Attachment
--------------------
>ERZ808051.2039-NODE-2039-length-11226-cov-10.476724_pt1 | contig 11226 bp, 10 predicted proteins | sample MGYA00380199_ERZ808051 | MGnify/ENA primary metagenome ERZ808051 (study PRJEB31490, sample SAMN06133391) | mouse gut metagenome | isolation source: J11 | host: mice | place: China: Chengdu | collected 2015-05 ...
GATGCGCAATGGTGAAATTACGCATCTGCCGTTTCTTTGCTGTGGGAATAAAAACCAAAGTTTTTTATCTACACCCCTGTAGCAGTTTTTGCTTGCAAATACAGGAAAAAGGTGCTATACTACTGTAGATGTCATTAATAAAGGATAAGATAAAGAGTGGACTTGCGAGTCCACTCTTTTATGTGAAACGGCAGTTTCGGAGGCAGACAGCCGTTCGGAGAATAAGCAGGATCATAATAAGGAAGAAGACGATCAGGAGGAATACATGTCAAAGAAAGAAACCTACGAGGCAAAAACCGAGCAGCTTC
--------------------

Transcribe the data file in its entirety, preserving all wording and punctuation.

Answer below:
>ERZ808051.2039-NODE-2039-length-11226-cov-10.476724_pt1 | contig 11226 bp, 10 predicted proteins | sample MGYA00380199_ERZ808051 | MGnify/ENA primary metagenome ERZ808051 (study PRJEB31490, sample SAMN06133391) | mouse gut metagenome | isolation source: J11 | host: mice | place: China: Chengdu | collected 2015-05 ...
GATGCGCAATGGTGAAATTACGCATCTGCCGTTTCTTTGCTGTGGGAATAAAAACCAAAGTTTTTTATCTACACCCCTGTAGCAGTTTTTGCTTGCAAATACAGGAAAAAGGTGCTATACTACTGTAGATGTCATTAATAAAGGATAAGATAAAGAGTGGACTTGCGAGTCCACTCTTTTATGTGAAACGGCAGTTTCGGAGGCAGACAGCCGTTCGGAGAATAAGCAGGATCATAATAAGGAAGAAGACGATCAGGAGGAATACATGTCAAAGAAAGAAACCTACGAGGCAAAAACCGAGCAGCTTC